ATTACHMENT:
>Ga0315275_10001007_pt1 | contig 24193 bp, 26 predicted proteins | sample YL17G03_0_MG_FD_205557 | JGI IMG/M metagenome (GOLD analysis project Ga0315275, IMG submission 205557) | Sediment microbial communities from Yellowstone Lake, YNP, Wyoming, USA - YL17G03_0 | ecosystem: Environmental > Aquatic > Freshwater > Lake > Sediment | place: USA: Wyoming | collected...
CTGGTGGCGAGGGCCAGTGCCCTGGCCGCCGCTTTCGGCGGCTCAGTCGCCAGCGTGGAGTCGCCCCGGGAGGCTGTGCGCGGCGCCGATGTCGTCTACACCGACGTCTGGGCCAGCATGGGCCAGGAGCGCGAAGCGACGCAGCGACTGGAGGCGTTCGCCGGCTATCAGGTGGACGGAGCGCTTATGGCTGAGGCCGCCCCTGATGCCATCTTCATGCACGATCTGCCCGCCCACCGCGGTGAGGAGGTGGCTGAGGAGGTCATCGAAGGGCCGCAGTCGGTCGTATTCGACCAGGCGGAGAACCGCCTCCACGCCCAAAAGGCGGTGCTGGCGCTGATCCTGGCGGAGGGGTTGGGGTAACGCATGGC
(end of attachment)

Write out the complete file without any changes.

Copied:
>Ga0315275_10001007_pt1 | contig 24193 bp, 26 predicted proteins | sample YL17G03_0_MG_FD_205557 | JGI IMG/M metagenome (GOLD analysis project Ga0315275, IMG submission 205557) | Sediment microbial communities from Yellowstone Lake, YNP, Wyoming, USA - YL17G03_0 | ecosystem: Environmental > Aquatic > Freshwater > Lake > Sediment | place: USA: Wyoming | collected...
CTGGTGGCGAGGGCCAGTGCCCTGGCCGCCGCTTTCGGCGGCTCAGTCGCCAGCGTGGAGTCGCCCCGGGAGGCTGTGCGCGGCGCCGATGTCGTCTACACCGACGTCTGGGCCAGCATGGGCCAGGAGCGCGAAGCGACGCAGCGACTGGAGGCGTTCGCCGGCTATCAGGTGGACGGAGCGCTTATGGCTGAGGCCGCCCCTGATGCCATCTTCATGCACGATCTGCCCGCCCACCGCGGTGAGGAGGTGGCTGAGGAGGTCATCGAAGGGCCGCAGTCGGTCGTATTCGACCAGGCGGAGAACCGCCTCCACGCCCAAAAGGCGGTGCTGGCGCTGATCCTGGCGGAGGGGTTGGGGTAACGCATGGC